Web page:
On Nick Marsan's right arm is a tattoo of his grandfather in uniform. He remembers hearing World War II stories from him that made him want to be a part of the military.

On his left arm is part of the soldier's creed. In black ink, it reads: "I will always place the mission first. I will never accept defeat. I will never quit. I will never leave a fallen comrade."

"It's there for me as a reminder of my role as firefighter and as a soldier, and also as a father and as a brother and a friend," he said. "They're words I choose to live my life by."

Marsan , a Fairfield native, Westport firefighter and a 36-year-old father of two, will soon be heading to Afghanistan. He's not allowed to say exactly when, where he's going or what he'll be doing there. He knew when he enlisted in the National Guard in 2006 that there was a chance he would head to Iraq or Afghanistan. Once he got the news, he stoically accepted it.

"I felt that if that were to be the case, then it was my duty -- my turn to serve our country, and I would," he said.

Any firefighter can speak of the bonds they have with others who chose that line of duty. For Marsan , he also sees that camaraderie in the military. He was on active duty in the U.S. Army from 1991 to 1999 and was stationed throughout the country before enlisting once again years later.

"Regardless of anything else going on, you rely on each other," he said. "We're willing to do anything for each other with whatever arises. With that said, there's definitely a brotherhood in the military and it's definitely exemplified in the fire department as well."

Brotherly advice

Before he heads to Afghanistan, Marsan has been getting advice from his brothers, whether they're bound by blood or forged by fire.

His younger brother Ernie was in Iraq and Afghanistan with the 82nd Airborne, and his youngest brother, Stephen, is in the National Guard. Since Ernie had fought overseas, he's been telling his oldest brother ways to keep other troops motivated, how to pass the time and how to stay focused.

"Basically take it one day at a time," said Ernie, who now manages his family's restaurant, Partner's Cafe in East Norwalk, and is attending culinary school.

"You do everything in moderation. You just focus on what you're doing at that moment and put everything out of your mind. If you do that, you have a good chance of making it through the year and going home. If you start thinking of everyone back home, you might become unfocused. You have to put it at the back of the head. I told him almost to become mindless but focused -- if that makes sense."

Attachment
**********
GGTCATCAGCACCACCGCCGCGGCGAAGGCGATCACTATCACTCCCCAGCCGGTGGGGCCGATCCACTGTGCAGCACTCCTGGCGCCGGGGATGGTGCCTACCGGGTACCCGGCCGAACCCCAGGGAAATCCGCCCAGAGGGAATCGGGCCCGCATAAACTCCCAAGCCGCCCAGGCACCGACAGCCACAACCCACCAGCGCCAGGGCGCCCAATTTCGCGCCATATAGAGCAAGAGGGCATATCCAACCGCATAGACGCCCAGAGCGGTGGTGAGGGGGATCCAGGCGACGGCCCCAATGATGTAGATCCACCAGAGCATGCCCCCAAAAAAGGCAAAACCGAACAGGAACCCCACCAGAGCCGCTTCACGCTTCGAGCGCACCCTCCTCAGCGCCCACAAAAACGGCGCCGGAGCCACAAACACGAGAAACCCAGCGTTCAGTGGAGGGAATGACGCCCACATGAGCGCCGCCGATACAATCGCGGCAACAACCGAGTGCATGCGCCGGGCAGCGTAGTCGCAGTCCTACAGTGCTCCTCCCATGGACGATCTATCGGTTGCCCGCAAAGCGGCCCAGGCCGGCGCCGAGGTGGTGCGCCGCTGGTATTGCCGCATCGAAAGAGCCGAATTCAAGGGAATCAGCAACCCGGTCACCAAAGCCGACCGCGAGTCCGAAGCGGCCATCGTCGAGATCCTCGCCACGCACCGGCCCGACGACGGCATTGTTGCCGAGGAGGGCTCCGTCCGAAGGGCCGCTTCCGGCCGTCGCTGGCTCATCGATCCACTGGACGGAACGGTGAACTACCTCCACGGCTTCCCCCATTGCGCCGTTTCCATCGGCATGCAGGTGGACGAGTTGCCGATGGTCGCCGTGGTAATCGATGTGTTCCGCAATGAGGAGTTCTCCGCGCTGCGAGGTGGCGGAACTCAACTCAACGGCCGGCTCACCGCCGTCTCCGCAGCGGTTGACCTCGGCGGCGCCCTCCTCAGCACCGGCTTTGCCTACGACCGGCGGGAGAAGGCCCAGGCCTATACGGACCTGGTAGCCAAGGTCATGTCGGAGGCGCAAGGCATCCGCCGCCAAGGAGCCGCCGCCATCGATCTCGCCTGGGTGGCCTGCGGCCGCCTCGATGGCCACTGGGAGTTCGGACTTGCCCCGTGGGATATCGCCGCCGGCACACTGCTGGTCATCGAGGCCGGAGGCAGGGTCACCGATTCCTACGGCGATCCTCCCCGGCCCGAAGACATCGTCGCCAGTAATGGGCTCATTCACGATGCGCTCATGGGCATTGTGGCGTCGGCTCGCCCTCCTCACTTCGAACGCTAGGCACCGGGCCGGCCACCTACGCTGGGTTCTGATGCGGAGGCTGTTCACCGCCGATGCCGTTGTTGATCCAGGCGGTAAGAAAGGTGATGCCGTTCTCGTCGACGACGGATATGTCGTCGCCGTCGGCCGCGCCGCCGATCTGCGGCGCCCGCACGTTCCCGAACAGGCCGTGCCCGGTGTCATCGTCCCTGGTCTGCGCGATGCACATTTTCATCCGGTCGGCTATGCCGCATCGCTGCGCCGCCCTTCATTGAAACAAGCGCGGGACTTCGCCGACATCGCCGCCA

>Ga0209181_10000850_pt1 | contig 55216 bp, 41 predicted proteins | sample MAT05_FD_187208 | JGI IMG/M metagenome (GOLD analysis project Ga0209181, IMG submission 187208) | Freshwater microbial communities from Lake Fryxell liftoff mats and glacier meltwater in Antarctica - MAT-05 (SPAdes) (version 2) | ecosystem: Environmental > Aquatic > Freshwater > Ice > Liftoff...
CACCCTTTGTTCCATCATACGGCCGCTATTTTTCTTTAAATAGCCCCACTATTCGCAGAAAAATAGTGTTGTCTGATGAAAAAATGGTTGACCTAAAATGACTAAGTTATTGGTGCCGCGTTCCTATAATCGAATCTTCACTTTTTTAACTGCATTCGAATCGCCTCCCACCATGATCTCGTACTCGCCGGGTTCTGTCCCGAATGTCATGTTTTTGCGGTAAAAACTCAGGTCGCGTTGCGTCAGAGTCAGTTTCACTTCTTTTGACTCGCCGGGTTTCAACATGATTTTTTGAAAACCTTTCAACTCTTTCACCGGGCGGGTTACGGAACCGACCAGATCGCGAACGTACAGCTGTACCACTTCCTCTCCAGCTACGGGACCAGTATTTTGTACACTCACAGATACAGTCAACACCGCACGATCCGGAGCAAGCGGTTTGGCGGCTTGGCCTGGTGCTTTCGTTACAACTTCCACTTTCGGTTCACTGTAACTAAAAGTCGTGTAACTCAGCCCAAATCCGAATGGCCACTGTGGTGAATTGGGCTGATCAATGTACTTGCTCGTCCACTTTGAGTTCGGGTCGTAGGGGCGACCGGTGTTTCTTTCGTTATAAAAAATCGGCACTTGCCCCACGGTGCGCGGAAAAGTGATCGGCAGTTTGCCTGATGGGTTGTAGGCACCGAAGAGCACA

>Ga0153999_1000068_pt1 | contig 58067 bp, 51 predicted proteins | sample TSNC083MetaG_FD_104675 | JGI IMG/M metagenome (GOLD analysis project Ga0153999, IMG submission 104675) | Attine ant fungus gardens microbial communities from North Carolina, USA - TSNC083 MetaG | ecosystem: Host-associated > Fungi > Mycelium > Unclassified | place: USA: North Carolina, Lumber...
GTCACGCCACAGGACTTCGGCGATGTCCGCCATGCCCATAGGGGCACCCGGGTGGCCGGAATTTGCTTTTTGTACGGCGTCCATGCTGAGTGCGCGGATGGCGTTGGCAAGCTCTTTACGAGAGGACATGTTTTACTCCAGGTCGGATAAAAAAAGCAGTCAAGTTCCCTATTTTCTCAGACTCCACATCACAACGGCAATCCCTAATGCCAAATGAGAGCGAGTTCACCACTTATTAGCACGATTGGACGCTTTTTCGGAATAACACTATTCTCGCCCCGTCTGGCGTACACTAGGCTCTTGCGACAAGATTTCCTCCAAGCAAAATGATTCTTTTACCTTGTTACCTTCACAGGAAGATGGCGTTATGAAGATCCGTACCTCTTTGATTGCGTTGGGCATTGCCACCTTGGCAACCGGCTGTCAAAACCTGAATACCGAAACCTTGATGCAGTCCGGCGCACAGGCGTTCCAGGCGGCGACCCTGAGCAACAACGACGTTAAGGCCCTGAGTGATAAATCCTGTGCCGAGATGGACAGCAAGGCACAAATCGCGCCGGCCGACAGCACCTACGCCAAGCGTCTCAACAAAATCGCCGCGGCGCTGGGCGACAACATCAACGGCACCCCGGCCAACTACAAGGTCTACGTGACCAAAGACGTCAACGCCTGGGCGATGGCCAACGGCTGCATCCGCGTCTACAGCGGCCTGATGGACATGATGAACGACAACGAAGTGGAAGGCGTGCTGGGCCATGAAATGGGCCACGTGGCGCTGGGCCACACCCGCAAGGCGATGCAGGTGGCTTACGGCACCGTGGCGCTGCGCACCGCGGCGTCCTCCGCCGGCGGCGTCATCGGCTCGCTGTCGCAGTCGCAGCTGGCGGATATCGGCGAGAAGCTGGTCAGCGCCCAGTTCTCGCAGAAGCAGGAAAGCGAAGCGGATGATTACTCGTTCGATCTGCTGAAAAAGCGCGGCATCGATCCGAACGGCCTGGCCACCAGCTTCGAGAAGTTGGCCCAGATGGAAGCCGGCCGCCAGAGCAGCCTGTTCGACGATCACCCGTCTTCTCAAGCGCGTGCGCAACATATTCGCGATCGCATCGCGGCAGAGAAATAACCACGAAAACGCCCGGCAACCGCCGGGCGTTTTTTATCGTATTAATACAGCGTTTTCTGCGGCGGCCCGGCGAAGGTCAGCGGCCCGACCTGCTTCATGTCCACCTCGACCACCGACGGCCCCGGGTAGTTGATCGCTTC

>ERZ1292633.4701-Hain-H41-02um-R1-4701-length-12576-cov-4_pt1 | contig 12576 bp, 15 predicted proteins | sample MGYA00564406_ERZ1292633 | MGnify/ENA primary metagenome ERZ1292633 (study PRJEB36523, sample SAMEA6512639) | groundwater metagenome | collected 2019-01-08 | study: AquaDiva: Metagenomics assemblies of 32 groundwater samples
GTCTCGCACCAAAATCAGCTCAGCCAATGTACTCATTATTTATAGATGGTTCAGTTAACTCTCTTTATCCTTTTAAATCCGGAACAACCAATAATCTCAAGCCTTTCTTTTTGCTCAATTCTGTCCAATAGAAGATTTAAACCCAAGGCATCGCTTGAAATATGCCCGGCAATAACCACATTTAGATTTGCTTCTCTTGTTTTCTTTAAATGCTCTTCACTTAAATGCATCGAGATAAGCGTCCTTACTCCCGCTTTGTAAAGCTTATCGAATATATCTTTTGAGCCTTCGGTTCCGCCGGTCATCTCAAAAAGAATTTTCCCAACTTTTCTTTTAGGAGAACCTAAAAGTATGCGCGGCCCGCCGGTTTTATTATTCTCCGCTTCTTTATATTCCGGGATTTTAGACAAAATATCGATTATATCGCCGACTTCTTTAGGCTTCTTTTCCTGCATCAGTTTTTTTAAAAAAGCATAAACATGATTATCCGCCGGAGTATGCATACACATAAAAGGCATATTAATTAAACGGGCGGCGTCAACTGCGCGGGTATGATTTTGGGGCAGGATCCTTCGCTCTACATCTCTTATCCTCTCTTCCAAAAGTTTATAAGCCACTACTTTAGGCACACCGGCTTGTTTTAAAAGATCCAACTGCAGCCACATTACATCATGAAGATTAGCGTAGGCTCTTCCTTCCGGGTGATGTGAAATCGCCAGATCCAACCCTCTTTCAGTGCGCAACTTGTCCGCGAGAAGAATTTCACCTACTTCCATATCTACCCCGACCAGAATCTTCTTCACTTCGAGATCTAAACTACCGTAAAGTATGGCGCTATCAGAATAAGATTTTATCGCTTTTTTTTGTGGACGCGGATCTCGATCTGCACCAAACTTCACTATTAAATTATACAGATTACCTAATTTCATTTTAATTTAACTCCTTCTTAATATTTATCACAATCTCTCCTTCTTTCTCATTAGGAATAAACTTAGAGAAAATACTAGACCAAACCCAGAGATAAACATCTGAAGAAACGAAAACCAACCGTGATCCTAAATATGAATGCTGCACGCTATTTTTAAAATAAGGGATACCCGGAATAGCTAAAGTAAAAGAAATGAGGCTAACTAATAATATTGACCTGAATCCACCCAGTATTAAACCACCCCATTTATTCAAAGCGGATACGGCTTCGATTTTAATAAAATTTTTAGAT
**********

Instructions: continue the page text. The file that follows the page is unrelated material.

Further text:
It was because of Nick, Ernie's older brother by 10 years, that Ernie joined the U.S. Army. He said he looked up to Nick and what he was doing on active service, so he followed in his footsteps. Stephen also did the same.

"I watched how it changed us for the good and it motivated us and gave us a lot of direction in life," said Ernie, who now manages his family's restaurant, Partner's Cafe in Norwalk, and is attending culinary school.

A family of firefighters

At Westport Fire Headquarters on the Post Road, a couple of the firefighters have backgrounds in the military. One of them is Pete Nichio, a six-year veteran of the fire department and a former Marine. He was deployed during the Gulf War and later in Somalia. His unit was relieved of duty by the unit that soon became involved in the Battle of Mogadishu -- otherwise known as Black Hawk Down. He's been giving Marsan advice on what to do before deployment, whether he's seeking it or not.

"Try to get as much relaxation time as you can," he said. "Have some days where you just sit back and do nothing because there aren't going to be any days like that -- ever. Family and friends are probably the No. 1 priority."

He's also told him of the homesickness that will likely settle in being so far from friends, family and home.

"Where I was . . . in Kuwait, Saudi Arabia and Somalia . . . you even miss the grass," Nichio said. "We came home to Norfolk, Va., and it was green because it was June. We were like, `Oh my god, grass.' It's just stupid things like that. Home cooking, all sorts of things. You miss the smell of home, you know?"

Last week, Fire Chief Christopher Ackley was in San Antonio to accept a government award recognizing the department's employer support for people in the National Guard and the Army Reserves. He said Marsan `s job will "absolutely" be there for him when he comes back.

"We're there for each other," said Ackley, who added, "I hope he has an uneventful tour. We're very concerned for him."

`That which they defend'

As he preps for his departure, Marsan said time now has been precious, especially when he spends it with his daughter, Cheyenne, 14, and son, Nick Jr., 9. Every moment counts. It's a difficult time, and he's grateful for the support that the fire department and the rest of the town has given him.

"I think the biggest challenge with the impending deployment as a guard member is that no matter what you do . . . it's always at the back of your mind that you have to prepare for this upcoming military service."

His children, however, are at the forefront of his mind. He's been "making sure they're going to be OK while I'm gone and . . . doing my best to let them know I'm a part of their lives even though I'm far away."

Despite the sacrifice of putting his life back home on hold for a while, Marsan said he is honored to serve. His family was raised to give what they can, and he recited a quote from memory by author J.R.R. Tolkien that described that belief.

"I do not love the bright sword for its sharpness, nor the arrow for its swiftness, nor the warrior for his glory. I love that which they defend."